The Bulgarian digital and innovation ecosystem continues specializing in platform building and technologies related to big data analytics, machine learning, and automation, which could be identified as a sign of emerging deep tech competence. The tech companies offer their solutions mostly to other tech businesses or the financial sector. Interestingly enough, and for the first time, a new trend is becoming evident – ventures providing solutions for social welfare are on the rise. This shows the fourth edition of the only study of the digital and innovative business in Bulgaria – InnovationShip 2019, in which 233 companies were surveyed.
“Bulgarian startups carry the technological capacity and topical engagement to drive the change of the economic portrait of Bulgaria and to position it as one of the key hubs for innovation in Europe and the world,” comments Sasha Bezuhanova, founder of the think tank MOVE.BG, that stands behind the study.
Bulgaria and deep tech
Yet contrary to a report released earlier this year by Dealroom stating that Bulgaria is the new deep tech hearth of Central and Eastern Europe, the results of this new research are arguing that “there are first trends of a possible emergence of a new wave of deep tech startups.” Still, companies developing technologies in areas such as information security, biometry, geolocation, and VR, which are an essential part of the deep tech domain, are rather rare, explains Anton Gerunov from The Center for Modeling Socioeconomic Systems to the Sofia University “St. Kliment Ohridski”, who led the research.
The overview of the companies’ specialization and preferred technologies used both in the 2018 and 2019 InnovationShip survey indicate that although there is still a high interest in the leading categories, some types of specialization have become increasingly popular. Companies are mostly involved in platform building (42%), big data analytics (28%), machine learning and AI (32%), cloud computing (25%) and since 2019 – automation systems (25%). Less attention is received by offerings in virtual reality and information security. The least number of companies are interested in offerings in the field of biometry, which is highly specialized and requires expert knowledge in numerous areas – biometry has seen a slight decrease since last year, which shows that seemingly the Bulgarian market in the field follows the global trends with certain lags, reads the report.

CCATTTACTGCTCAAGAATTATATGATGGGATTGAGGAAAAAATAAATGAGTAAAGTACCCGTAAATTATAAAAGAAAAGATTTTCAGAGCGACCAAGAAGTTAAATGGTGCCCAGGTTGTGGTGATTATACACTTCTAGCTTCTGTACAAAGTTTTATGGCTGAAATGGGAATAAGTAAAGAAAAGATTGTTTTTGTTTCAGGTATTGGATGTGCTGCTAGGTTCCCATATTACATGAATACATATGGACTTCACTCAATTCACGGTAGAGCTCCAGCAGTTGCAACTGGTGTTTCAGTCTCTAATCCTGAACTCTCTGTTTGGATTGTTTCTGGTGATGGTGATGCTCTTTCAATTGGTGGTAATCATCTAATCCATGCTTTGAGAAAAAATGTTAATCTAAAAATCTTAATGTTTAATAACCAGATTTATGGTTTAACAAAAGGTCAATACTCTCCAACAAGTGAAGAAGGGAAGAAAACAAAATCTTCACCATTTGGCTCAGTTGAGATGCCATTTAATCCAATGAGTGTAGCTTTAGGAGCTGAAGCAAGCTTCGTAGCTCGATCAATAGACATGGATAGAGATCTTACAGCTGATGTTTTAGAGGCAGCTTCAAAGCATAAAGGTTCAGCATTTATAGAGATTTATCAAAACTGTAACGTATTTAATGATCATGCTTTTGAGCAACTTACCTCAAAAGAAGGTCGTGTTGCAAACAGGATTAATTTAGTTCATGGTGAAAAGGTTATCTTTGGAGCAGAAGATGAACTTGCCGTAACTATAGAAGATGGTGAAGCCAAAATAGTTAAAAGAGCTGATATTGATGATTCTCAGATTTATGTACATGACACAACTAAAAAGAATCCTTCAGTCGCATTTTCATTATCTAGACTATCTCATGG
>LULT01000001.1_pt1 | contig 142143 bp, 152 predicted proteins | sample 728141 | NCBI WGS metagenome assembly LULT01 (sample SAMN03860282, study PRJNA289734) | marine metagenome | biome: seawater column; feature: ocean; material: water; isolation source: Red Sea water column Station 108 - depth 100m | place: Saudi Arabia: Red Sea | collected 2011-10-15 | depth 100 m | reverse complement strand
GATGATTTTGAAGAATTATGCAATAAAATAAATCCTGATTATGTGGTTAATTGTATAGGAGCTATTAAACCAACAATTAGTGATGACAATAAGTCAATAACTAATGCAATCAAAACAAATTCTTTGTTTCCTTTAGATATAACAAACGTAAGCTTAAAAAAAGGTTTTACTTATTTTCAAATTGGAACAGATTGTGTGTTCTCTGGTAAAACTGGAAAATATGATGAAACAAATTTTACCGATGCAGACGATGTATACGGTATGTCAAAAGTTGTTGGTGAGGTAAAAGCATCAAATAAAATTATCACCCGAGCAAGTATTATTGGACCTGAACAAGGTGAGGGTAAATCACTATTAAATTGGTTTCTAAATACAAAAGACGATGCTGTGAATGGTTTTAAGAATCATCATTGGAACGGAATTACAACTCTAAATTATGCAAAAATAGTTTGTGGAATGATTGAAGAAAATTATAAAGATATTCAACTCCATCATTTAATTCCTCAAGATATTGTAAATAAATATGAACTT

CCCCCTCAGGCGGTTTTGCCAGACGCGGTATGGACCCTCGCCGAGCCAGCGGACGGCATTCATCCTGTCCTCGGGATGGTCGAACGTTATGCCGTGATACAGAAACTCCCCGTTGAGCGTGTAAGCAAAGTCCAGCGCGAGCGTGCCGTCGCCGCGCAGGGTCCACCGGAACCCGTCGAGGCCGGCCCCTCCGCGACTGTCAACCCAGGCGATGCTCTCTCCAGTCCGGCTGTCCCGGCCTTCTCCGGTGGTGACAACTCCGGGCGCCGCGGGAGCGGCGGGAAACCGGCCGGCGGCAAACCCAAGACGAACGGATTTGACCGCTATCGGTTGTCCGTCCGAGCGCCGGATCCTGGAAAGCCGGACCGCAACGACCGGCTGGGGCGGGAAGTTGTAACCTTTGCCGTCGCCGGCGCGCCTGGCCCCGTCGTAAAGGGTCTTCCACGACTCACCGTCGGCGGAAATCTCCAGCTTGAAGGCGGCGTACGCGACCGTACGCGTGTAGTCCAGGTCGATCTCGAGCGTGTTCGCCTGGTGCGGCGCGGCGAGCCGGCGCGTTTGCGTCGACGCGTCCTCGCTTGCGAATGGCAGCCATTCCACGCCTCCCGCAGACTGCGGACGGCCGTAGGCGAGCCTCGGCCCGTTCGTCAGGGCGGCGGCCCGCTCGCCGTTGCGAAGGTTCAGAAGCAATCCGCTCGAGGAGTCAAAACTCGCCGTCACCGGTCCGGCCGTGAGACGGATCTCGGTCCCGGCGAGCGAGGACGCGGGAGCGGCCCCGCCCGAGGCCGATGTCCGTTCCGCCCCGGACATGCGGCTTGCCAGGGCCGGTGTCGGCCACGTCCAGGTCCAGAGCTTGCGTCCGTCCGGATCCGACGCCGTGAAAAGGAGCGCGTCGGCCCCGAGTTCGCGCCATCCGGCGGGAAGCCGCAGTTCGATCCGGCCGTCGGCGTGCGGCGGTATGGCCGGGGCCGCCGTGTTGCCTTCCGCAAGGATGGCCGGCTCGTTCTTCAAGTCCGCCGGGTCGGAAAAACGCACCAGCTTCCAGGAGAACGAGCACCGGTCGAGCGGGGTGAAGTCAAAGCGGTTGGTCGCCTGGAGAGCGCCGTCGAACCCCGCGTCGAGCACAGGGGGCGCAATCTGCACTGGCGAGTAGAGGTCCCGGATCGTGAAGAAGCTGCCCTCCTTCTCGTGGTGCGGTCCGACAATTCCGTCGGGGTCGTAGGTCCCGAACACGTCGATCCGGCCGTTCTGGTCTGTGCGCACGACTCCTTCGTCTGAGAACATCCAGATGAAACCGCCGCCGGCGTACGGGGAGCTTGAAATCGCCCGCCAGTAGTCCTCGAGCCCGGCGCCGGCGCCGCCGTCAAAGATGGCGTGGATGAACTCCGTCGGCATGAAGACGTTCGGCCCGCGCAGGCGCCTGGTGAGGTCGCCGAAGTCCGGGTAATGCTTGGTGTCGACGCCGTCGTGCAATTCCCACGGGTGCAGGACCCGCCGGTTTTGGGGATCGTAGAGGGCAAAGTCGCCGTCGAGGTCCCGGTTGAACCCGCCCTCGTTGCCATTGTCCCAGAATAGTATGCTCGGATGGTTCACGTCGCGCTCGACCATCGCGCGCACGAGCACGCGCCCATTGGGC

“The core of deep tech is more the technology itself rather than the business model, and the development of such technologies requires a lot of time,” states Georgi Kadrev, co-founder of Imagga, an 11-years-old company specialized in image recognition algorithms. According to him, even though the tech ecosystem in Bulgaria has matured a lot over the past five years, there’s still a way to go.
“To develop competences and expertise in deep tech and cutting-edge technologies Bulgaria needs large R&D centers and significant infrastructure. It’s not enough to have a bunch of small companies struggling to develop such technologies. The ecosystem needs to start leveraging what is already given – the new supercomputer in Sofia Tech Park, and funding programs like Horizon2020,” Todor Kolev, the co-founder of Comrade Cooperative, comments on the presented data.
Not least, the development of such technologies requires capital. Indeed 36% of the companies report that access to funding has been among their challenges in the past year. One possible reason is the delay in the closing of some of the expected in 2019 funds focused in these areas, for instance, VCs like New Vision.
An emerging focus on social welfare
A 2019 edition of the report also shows another trend – the growing number of tech and digital companies developing solutions to societal challenges. While the majority of the surveyed companies still sell to the financial sector (with Bulgaria being the CEE county with the highest number of fintech companies), and other IT companies, in the top ten of the sectors where small and young ventures focus we find also education, healthcare, and culture.